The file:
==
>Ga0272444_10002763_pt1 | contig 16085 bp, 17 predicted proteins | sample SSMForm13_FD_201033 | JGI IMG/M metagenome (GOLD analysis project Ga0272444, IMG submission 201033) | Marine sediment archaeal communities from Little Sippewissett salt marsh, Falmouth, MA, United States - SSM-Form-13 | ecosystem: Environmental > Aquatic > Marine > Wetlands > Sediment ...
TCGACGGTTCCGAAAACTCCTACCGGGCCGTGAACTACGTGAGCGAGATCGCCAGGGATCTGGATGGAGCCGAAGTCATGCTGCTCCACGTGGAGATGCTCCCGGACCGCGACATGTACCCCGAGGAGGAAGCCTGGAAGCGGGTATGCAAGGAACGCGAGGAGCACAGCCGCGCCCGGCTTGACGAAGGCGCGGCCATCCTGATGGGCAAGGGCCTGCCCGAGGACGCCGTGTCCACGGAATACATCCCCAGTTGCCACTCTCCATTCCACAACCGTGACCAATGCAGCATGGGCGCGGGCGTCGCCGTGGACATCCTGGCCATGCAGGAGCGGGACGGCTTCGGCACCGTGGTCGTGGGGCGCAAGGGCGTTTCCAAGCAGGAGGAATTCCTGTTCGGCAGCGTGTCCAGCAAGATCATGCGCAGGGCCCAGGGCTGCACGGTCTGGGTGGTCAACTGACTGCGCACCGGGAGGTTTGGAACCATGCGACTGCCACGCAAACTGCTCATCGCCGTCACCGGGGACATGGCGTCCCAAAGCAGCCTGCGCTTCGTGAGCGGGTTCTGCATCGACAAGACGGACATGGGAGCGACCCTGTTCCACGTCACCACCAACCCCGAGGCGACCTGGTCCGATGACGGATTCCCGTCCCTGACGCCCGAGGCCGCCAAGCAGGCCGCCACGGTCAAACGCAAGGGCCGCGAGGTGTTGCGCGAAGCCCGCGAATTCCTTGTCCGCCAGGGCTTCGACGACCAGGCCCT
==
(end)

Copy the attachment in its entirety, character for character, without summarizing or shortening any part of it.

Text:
>Ga0272444_10002763_pt1 | contig 16085 bp, 17 predicted proteins | sample SSMForm13_FD_201033 | JGI IMG/M metagenome (GOLD analysis project Ga0272444, IMG submission 201033) | Marine sediment archaeal communities from Little Sippewissett salt marsh, Falmouth, MA, United States - SSM-Form-13 | ecosystem: Environmental > Aquatic > Marine > Wetlands > Sediment ...
TCGACGGTTCCGAAAACTCCTACCGGGCCGTGAACTACGTGAGCGAGATCGCCAGGGATCTGGATGGAGCCGAAGTCATGCTGCTCCACGTGGAGATGCTCCCGGACCGCGACATGTACCCCGAGGAGGAAGCCTGGAAGCGGGTATGCAAGGAACGCGAGGAGCACAGCCGCGCCCGGCTTGACGAAGGCGCGGCCATCCTGATGGGCAAGGGCCTGCCCGAGGACGCCGTGTCCACGGAATACATCCCCAGTTGCCACTCTCCATTCCACAACCGTGACCAATGCAGCATGGGCGCGGGCGTCGCCGTGGACATCCTGGCCATGCAGGAGCGGGACGGCTTCGGCACCGTGGTCGTGGGGCGCAAGGGCGTTTCCAAGCAGGAGGAATTCCTGTTCGGCAGCGTGTCCAGCAAGATCATGCGCAGGGCCCAGGGCTGCACGGTCTGGGTGGTCAACTGACTGCGCACCGGGAGGTTTGGAACCATGCGACTGCCACGCAAACTGCTCATCGCCGTCACCGGGGACATGGCGTCCCAAAGCAGCCTGCGCTTCGTGAGCGGGTTCTGCATCGACAAGACGGACATGGGAGCGACCCTGTTCCACGTCACCACCAACCCCGAGGCGACCTGGTCCGATGACGGATTCCCGTCCCTGACGCCCGAGGCCGCCAAGCAGGCCGCCACGGTCAAACGCAAGGGCCGCGAGGTGTTGCGCGAAGCCCGCGAATTCCTTGTCCGCCAGGGCTTCGACGACCAGGCCCT